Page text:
Terry Badlands Wilderness Study Area


A view off the Terry Badlands Scenic Overlook
Terry Badlands Wilderness Study Area
Looking at an ancient geological formation at Terry Badlands

The Terry Badlands Wilderness Study Area includes colorful, banded sandstone cliffs overlooking rolling prairie. There are multiple geologic features including sandstone bridges, table tops, spires and buttes divided by deep gullies formed through thousands of years of wind and water erosion. There are also numerous chunks of petrified logs visible in the gullies.

The Terry Badlands is an excellent area for hiking, back country hunting, rock and fossil collecting and enjoying the spectacular badlands scenery. The landscape is mostly rolling benches vegetated with grasses, wildflowers and yucca, sage, greasewood and scattered stands of juniper. The Terry Badlands also includes the most easterly stands of limber pine in the USA. Wildlife includes mule and whitetail deer, elk, pronghorn, badgers, raptors and reptiles like as horned toads, snakes and lizards.

Historical resources include 1800's era graffiti from U.S. Army troops on Sheridan Butte.

The Terry Badlands Wilderness Study Area is located in Prairie County, 3 miles northwest of Terry, MT. To get there go north from Terry on Highway 253, aka: the Big Sky Backcountry Byway, about 3 miles to a gravel road heading west. That road will take you to the Terry Scenic Overlook near the northeastern boundary. The cherry-stemmed road is about six miles long and brings visitors a bit inside the WSA. Once you are inside the WSA (and that boundary is well-posted), you can pull over along the road and park almost anywhere: traffic is usually very light.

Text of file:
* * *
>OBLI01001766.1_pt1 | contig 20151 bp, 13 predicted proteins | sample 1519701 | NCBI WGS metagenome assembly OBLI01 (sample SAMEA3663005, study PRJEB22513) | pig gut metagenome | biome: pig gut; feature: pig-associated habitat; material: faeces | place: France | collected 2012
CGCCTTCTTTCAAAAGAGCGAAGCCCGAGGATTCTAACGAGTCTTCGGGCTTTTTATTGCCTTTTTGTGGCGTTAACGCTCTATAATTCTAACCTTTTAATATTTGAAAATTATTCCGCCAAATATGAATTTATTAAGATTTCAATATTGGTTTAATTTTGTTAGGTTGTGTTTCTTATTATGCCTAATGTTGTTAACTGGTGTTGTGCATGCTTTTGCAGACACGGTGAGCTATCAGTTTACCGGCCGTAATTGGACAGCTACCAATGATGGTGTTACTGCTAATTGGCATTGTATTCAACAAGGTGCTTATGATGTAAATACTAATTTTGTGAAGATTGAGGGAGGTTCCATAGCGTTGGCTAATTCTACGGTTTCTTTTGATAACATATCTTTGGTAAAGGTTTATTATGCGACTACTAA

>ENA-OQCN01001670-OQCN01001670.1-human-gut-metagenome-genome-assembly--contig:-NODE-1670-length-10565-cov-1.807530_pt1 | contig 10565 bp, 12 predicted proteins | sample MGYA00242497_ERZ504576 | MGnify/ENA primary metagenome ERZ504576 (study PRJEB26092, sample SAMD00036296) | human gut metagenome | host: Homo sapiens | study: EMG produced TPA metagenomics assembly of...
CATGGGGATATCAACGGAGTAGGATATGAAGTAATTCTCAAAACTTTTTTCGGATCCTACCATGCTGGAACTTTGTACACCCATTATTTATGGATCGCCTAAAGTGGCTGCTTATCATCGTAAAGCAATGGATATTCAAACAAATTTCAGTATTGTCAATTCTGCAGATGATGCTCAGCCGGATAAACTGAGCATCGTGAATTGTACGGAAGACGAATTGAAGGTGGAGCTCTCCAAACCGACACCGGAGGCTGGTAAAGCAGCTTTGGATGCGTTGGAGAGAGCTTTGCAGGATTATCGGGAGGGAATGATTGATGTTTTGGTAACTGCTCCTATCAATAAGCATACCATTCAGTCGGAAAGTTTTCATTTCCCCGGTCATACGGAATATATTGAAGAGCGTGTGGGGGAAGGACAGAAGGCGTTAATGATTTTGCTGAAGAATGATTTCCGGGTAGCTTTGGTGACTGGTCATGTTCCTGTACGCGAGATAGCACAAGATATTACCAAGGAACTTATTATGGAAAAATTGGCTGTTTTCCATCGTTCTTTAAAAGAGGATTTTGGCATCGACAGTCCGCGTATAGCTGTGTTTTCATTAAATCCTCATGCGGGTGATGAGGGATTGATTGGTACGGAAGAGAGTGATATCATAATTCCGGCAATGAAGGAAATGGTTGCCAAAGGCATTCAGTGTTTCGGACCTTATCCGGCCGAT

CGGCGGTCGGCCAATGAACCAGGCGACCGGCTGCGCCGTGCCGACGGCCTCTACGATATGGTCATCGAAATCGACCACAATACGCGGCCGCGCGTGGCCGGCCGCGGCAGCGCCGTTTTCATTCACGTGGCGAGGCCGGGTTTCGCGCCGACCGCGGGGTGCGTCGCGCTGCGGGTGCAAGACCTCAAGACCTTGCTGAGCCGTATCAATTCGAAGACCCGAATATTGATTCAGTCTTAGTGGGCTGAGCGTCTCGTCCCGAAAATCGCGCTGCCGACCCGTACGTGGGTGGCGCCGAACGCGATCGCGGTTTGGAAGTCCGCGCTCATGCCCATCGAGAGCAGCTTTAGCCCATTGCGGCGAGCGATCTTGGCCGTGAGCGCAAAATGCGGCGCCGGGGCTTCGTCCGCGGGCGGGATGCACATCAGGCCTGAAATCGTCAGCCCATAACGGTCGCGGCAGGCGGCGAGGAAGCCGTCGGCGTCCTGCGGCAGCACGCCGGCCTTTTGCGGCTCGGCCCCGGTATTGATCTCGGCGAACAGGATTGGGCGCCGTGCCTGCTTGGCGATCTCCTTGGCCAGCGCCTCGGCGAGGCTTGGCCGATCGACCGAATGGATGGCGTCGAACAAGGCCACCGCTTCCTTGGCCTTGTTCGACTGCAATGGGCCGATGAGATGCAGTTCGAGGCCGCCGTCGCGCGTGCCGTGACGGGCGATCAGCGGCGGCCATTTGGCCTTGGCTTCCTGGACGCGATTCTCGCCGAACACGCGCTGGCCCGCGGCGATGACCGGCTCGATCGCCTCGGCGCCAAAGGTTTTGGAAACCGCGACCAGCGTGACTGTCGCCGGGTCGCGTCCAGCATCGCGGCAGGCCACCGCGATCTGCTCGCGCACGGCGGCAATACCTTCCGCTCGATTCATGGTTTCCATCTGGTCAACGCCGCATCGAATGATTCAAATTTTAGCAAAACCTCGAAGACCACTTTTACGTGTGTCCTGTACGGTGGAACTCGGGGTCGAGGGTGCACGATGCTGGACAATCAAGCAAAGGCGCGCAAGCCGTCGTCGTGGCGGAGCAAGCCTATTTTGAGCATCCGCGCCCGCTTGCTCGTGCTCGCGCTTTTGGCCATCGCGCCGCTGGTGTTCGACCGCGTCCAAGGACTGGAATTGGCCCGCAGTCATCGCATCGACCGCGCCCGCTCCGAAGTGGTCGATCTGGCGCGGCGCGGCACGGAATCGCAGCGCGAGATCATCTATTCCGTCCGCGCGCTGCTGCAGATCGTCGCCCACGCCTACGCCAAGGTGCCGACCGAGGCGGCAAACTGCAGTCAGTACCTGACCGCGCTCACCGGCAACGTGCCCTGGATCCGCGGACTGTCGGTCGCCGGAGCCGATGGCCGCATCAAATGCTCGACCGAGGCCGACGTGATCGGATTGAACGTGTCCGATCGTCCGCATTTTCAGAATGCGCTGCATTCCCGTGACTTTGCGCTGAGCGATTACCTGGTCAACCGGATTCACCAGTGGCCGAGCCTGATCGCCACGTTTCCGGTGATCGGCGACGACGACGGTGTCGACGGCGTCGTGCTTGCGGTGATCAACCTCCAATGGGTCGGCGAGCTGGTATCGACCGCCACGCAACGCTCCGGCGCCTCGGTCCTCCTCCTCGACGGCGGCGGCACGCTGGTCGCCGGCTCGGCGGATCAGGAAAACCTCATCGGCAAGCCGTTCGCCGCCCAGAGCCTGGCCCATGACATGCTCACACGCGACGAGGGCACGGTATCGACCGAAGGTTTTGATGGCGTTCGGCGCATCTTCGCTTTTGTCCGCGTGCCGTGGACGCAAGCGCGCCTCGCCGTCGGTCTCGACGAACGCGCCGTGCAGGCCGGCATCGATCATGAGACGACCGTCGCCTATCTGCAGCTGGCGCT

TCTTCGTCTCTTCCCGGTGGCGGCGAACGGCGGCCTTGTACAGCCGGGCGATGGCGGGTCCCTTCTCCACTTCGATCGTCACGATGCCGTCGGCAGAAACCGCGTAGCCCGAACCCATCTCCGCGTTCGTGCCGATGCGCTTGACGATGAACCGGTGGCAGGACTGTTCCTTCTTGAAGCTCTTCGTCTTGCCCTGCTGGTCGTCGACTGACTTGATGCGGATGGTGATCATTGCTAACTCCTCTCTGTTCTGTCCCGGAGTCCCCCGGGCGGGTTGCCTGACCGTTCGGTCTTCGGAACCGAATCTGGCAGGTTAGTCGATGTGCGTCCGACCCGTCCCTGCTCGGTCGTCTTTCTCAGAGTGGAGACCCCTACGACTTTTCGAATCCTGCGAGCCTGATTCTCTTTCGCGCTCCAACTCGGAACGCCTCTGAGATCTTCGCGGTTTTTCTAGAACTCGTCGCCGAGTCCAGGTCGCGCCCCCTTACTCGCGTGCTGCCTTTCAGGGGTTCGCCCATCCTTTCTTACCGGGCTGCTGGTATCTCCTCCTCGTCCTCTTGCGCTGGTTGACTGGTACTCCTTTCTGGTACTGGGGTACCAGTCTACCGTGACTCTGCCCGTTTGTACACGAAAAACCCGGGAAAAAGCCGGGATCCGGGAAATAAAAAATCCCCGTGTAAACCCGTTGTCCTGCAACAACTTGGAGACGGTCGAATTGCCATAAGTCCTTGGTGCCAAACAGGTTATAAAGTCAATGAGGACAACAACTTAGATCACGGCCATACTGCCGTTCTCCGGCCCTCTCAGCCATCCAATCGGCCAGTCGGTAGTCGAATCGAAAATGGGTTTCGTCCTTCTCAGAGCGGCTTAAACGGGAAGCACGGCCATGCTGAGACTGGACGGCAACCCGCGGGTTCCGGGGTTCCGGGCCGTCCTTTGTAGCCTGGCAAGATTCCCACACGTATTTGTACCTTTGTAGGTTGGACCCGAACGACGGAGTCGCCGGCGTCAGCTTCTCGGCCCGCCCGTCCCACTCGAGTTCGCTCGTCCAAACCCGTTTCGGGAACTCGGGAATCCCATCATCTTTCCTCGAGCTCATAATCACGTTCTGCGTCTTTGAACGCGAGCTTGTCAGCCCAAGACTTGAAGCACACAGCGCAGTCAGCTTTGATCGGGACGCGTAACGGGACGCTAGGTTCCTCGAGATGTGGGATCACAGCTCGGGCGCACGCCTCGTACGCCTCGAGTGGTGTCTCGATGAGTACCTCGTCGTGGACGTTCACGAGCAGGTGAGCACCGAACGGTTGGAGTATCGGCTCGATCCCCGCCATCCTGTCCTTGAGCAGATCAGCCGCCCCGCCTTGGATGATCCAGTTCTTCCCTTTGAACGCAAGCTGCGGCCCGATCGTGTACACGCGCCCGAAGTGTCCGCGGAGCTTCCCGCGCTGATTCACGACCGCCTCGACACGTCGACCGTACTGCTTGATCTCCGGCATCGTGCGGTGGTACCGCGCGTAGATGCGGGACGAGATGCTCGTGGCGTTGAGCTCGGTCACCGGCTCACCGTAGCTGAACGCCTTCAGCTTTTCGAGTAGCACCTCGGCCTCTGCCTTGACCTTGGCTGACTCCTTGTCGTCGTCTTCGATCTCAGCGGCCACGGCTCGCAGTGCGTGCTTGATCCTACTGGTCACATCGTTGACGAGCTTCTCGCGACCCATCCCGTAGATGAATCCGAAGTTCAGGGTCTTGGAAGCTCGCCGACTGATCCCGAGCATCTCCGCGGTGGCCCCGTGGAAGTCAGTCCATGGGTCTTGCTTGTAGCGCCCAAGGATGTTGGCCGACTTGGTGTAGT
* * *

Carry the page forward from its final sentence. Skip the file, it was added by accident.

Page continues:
The second vehicle access route leads to the Calypso Trail, a 4WD route that bisects the WSA from southeast to northwest. To get there go west out of Terry on Old Highway 10 for about 2 miles, then turn right, or westward, on Milwaukee Road. Go a little over three miles to where you'll cross a one-lane bridge over the Yellowstone River. This where the route also crosses the Lewis and Clark National Historic Trail. The bridge itrself originally served as a Milwaukee Railroad bridge. About a half mile past the river there's a kiosk that gives information about the area and marks the beginning of the Calypso Trail. You can drive the Calypso Trail and pull over alongside the road pretty much anywhere that makes sense - not on a hill, etc., to park and walk. There are no designated parking areas, do not drive off road, the Wilderness Study Area boundary is well posted.

A view of some of the exposed geology in the Terry Badlands
Geology exposed
Looking across an eroded canyon in Terry Badlands Wilderness Study Area
An ancient eroded canyon
Photos courtesy of the Bureau of Land Management